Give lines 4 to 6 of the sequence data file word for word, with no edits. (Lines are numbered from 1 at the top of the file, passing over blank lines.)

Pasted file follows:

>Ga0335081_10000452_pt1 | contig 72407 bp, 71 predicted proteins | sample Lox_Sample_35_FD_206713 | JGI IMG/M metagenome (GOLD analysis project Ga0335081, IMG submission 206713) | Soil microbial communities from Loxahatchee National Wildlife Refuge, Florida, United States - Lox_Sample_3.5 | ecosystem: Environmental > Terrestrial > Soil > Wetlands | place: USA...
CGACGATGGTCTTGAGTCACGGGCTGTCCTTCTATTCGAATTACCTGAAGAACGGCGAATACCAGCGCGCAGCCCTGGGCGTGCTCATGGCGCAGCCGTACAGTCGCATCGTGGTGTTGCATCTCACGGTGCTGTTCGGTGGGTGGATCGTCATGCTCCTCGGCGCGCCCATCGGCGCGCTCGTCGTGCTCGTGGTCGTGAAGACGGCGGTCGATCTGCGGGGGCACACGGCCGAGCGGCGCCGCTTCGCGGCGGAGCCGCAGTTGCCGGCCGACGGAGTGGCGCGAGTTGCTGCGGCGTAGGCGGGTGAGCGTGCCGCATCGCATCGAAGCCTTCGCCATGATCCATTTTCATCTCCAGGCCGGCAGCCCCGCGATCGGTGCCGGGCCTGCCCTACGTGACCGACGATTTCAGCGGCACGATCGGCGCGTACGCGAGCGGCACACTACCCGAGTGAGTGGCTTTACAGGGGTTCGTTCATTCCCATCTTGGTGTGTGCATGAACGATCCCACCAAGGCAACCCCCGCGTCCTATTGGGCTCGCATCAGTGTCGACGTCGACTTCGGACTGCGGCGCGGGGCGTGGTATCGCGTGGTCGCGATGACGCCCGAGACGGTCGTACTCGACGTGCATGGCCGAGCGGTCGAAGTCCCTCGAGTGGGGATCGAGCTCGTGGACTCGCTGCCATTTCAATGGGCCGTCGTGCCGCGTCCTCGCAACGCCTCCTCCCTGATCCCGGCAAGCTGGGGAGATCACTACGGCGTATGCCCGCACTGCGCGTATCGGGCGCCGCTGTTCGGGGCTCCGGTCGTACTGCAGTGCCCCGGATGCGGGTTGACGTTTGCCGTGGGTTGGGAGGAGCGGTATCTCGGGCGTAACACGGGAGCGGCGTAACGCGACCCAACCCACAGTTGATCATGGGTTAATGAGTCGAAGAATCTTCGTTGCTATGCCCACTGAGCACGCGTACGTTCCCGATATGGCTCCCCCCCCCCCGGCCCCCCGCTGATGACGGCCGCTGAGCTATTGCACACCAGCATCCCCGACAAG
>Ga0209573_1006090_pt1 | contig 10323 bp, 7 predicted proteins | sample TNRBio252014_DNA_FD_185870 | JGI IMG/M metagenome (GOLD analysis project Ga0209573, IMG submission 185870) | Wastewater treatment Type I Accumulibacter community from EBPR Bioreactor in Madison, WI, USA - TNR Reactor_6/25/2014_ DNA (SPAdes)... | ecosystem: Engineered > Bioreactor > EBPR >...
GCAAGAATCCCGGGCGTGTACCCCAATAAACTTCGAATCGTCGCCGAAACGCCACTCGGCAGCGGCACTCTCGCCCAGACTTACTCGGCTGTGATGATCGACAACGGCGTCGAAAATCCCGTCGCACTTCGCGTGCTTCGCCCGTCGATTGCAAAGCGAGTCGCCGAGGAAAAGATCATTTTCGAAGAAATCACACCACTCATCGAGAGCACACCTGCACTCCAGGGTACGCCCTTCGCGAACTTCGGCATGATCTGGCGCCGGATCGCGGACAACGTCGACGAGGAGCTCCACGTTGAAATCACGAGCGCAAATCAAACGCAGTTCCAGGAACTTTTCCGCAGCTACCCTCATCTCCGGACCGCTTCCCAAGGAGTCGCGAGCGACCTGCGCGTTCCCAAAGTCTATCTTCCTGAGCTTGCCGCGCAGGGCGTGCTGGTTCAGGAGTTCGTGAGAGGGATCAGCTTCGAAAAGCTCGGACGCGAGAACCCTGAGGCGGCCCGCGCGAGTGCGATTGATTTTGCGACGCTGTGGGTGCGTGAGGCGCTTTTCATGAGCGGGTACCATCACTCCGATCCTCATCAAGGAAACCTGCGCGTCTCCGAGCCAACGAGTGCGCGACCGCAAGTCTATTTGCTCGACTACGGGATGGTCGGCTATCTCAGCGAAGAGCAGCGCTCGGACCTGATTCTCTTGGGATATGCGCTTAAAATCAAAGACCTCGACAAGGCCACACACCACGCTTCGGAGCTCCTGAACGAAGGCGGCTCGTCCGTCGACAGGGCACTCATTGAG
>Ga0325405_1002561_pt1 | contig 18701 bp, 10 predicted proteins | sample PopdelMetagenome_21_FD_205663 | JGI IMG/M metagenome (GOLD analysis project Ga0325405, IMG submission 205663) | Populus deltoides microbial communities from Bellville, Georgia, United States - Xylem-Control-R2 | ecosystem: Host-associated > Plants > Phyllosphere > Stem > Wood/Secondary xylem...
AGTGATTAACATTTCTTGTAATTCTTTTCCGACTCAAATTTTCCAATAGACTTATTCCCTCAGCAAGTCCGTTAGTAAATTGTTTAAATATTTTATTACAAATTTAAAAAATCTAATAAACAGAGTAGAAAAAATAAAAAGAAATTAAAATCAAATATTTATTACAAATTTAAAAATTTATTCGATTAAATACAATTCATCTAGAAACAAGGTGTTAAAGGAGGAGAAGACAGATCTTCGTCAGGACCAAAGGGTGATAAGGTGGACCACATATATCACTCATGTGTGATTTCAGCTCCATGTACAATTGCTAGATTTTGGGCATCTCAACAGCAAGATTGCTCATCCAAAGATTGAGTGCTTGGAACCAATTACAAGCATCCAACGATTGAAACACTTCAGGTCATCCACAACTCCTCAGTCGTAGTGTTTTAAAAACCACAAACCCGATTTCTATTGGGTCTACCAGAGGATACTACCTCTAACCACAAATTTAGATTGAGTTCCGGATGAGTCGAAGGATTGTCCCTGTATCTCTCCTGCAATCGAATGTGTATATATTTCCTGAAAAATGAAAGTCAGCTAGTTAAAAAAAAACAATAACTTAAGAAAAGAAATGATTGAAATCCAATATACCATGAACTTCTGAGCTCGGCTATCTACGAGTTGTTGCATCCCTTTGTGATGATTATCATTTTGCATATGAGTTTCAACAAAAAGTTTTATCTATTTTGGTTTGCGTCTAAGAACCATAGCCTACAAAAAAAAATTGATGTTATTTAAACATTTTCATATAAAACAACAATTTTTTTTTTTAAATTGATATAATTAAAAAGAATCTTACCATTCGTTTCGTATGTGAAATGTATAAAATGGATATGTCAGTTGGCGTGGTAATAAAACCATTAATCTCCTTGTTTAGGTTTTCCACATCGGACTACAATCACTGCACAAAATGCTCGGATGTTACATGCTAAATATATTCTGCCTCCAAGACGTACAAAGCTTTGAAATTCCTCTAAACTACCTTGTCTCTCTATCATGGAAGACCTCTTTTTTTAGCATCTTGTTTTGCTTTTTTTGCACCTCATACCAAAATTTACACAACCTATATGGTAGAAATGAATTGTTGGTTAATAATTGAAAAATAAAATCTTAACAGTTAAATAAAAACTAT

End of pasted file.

GCAAGAATCCCGGGCGTGTACCCCAATAAACTTCGAATCGTCGCCGAAACGCCACTCGGCAGCGGCACTCTCGCCCAGACTTACTCGGCTGTGATGATCGACAACGGCGTCGAAAATCCCGTCGCACTTCGCGTGCTTCGCCCGTCGATTGCAAAGCGAGTCGCCGAGGAAAAGATCATTTTCGAAGAAATCACACCACTCATCGAGAGCACACCTGCACTCCAGGGTACGCCCTTCGCGAACTTCGGCATGATCTGGCGCCGGATCGCGGACAACGTCGACGAGGAGCTCCACGTTGAAATCACGAGCGCAAATCAAACGCAGTTCCAGGAACTTTTCCGCAGCTACCCTCATCTCCGGACCGCTTCCCAAGGAGTCGCGAGCGACCTGCGCGTTCCCAAAGTCTATCTTCCTGAGCTTGCCGCGCAGGGCGTGCTGGTTCAGGAGTTCGTGAGAGGGATCAGCTTCGAAAAGCTCGGACGCGAGAACCCTGAGGCGGCCCGCGCGAGTGCGATTGATTTTGCGACGCTGTGGGTGCGTGAGGCGCTTTTCATGAGCGGGTACCATCACTCCGATCCTCATCAAGGAAACCTGCGCGTCTCCGAGCCAACGAGTGCGCGACCGCAAGTCTATTTGCTCGACTACGGGATGGTCGGCTATCTCAGCGAAGAGCAGCGCTCGGACCTGATTCTCTTGGGATATGCGCTTAAAATCAAAGACCTCGACAAGGCCACACACCACGCTTCGGAGCTCCTGAACGAAGGCGGCTCGTCCGTCGACAGGGCACTCATTGAG
>Ga0325405_1002561_pt1 | contig 18701 bp, 10 predicted proteins | sample PopdelMetagenome_21_FD_205663 | JGI IMG/M metagenome (GOLD analysis project Ga0325405, IMG submission 205663) | Populus deltoides microbial communities from Bellville, Georgia, United States - Xylem-Control-R2 | ecosystem: Host-associated > Plants > Phyllosphere > Stem > Wood/Secondary xylem...
AGTGATTAACATTTCTTGTAATTCTTTTCCGACTCAAATTTTCCAATAGACTTATTCCCTCAGCAAGTCCGTTAGTAAATTGTTTAAATATTTTATTACAAATTTAAAAAATCTAATAAACAGAGTAGAAAAAATAAAAAGAAATTAAAATCAAATATTTATTACAAATTTAAAAATTTATTCGATTAAATACAATTCATCTAGAAACAAGGTGTTAAAGGAGGAGAAGACAGATCTTCGTCAGGACCAAAGGGTGATAAGGTGGACCACATATATCACTCATGTGTGATTTCAGCTCCATGTACAATTGCTAGATTTTGGGCATCTCAACAGCAAGATTGCTCATCCAAAGATTGAGTGCTTGGAACCAATTACAAGCATCCAACGATTGAAACACTTCAGGTCATCCACAACTCCTCAGTCGTAGTGTTTTAAAAACCACAAACCCGATTTCTATTGGGTCTACCAGAGGATACTACCTCTAACCACAAATTTAGATTGAGTTCCGGATGAGTCGAAGGATTGTCCCTGTATCTCTCCTGCAATCGAATGTGTATATATTTCCTGAAAAATGAAAGTCAGCTAGTTAAAAAAAAACAATAACTTAAGAAAAGAAATGATTGAAATCCAATATACCATGAACTTCTGAGCTCGGCTATCTACGAGTTGTTGCATCCCTTTGTGATGATTATCATTTTGCATATGAGTTTCAACAAAAAGTTTTATCTATTTTGGTTTGCGTCTAAGAACCATAGCCTACAAAAAAAAATTGATGTTATTTAAACATTTTCATATAAAACAACAATTTTTTTTTTTAAATTGATATAATTAAAAAGAATCTTACCATTCGTTTCGTATGTGAAATGTATAAAATGGATATGTCAGTTGGCGTGGTAATAAAACCATTAATCTCCTTGTTTAGGTTTTCCACATCGGACTACAATCACTGCACAAAATGCTCGGATGTTACATGCTAAATATATTCTGCCTCCAAGACGTACAAAGCTTTGAAATTCCTCTAAACTACCTTGTCTCTCTATCATGGAAGACCTCTTTTTTTAGCATCTTGTTTTGCTTTTTTTGCACCTCATACCAAAATTTACACAACCTATATGGTAGAAATGAATTGTTGGTTAATAATTGAAAAATAAAATCTTAACAGTTAAATAAAAACTAT